I graduated from my IVF clinic today! Everything looked great on the ultrasound, with a strong heartbeat of 163 beats per minute. Baby J is measuring 19.57 mm. As I checked out and settled the $30 balance, Dr. Jane Fredrick met me for a picture and handed me baby's first article of clothing: A onesie with Proud to be an HRC baby printed across the front.
|A thank you seems too small. Without Dr. Frederick, |
we would not be expecting our second child.
Excited, I responded "Thank you! I will definitely send you a picture of our baby in this!"
"Please do - it will be our first." the woman taking the picture said.This surprised me, until I remembered that not only are most people not as open as I am about the process, some are even ashamed or embarrassed that they need the help.
On my drive back to work, I thought about all my experiences with our three IVF procedures, and sharing what we were going through every step of the way. I would not do anything differently, including wearing my heart on my sleeve. The support I garnered by sharing our story has helped me tremendously. I am proud to be pregnant through IVF. Neither one of these amazing babies would be possible had we not sought treatment, and they are both miracles. Overall, the response from others has been overwhelmingly positive. Only once in a great while have we fielded silly questions such as "Did you try naturally? Did you try counting the days?" But questions like this are an opportunity to educate, rather than get defensive.
For the record, of course everyone tries multiple other ways of getting pregnant before emotionally and financially committing to undergo IVF. Spending $15,000+ is never something to be taken lightly. Who would choose this over getting pregnant for free!?
Of course we did more than count days, a lot more.
In almost a year and a half of trying since our first child, we had upwards of 8 IUI procedures. Beyond just counting days, this procedure makes sure everything is timed precisely. We were also equipped with the knowledge that I had an extremely low AMH of .2, and that only one in 7 of my eggs were normal. This meant that only once every 7 months did we have a shot, and even then, so many other stars would need to align before that test would be positive.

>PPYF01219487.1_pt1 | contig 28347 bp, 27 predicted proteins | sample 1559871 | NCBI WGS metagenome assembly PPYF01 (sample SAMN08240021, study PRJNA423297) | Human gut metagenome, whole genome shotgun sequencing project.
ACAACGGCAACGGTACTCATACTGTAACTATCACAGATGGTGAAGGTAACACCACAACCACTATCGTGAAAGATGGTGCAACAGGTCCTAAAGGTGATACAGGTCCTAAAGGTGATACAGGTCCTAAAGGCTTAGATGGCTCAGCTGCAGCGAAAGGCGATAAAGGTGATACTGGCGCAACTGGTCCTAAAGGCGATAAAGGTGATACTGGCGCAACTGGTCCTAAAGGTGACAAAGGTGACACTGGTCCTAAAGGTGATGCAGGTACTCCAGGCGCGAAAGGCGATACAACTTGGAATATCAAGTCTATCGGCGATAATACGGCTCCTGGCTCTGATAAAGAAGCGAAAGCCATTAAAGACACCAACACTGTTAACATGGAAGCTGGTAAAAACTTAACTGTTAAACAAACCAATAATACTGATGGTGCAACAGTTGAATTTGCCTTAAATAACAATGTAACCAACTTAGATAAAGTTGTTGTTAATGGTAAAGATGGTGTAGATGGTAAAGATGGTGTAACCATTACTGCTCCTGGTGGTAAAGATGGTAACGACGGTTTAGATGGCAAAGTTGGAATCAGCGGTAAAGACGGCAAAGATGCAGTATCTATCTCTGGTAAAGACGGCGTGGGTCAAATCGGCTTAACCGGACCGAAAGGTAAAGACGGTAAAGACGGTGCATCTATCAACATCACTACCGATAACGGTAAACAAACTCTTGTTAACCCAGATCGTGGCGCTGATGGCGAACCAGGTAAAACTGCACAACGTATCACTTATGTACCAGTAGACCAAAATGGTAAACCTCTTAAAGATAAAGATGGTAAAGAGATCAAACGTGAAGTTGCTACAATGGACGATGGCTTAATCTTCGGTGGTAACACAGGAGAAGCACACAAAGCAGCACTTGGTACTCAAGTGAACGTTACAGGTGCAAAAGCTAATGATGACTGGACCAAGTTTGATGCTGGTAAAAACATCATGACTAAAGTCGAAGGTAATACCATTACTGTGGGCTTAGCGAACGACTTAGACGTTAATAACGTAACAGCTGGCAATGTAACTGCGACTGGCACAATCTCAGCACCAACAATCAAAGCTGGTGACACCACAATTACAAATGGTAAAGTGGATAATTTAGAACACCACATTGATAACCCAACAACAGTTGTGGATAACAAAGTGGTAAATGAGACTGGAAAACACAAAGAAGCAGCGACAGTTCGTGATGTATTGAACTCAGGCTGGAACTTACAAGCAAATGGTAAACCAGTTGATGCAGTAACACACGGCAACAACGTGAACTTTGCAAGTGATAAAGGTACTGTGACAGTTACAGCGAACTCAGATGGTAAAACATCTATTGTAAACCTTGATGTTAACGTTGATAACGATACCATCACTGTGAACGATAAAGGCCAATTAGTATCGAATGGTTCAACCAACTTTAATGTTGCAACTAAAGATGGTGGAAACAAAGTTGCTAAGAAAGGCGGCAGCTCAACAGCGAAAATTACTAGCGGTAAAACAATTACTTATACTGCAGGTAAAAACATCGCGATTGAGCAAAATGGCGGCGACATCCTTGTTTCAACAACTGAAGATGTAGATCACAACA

Had we been reluctant or embarrassed to seek treatment, precious time would have been wasted and we would have run this risk of never giving Baby A a sibling. Many couples are in this situation and just because you are blessed to have one child (or, two!) it does not always lessen your desire to have another.
Secondary infertility is the inability to have another child following the birth of one or more biological children. It is something that more than 1 million couples face each year, and it accounts for as much as 60% of all infertility cases. While that is not our case, (since we had primary and secondary infertility) many people find themselves in this situation, afraid to seek help because "it worked one time."
Sharing along the way definitely helped me. But my hope is that it has helped others. I like to think I may have contributed to removing that stigma for some women. Not me alone, of course, but by joining the larger discourse. The more of us that share, the more acceptable it may be seen. Only after I started sharing did I realize how common it is. And it was in sharing that Dr. Frederick, who I can not speak highly enough about, was recommended by a co-worker.
If you or anyone you know is unsure about their fertility do one thing: Ask your OBGYN to test your AMH level. It is covered by insurance, and a simple blood test. There are other diagnostic tests that can be run, and covered, by your OBGYN. Start here. You'll feel better knowing it is not low, and that you have time. Be informed, and don't wait.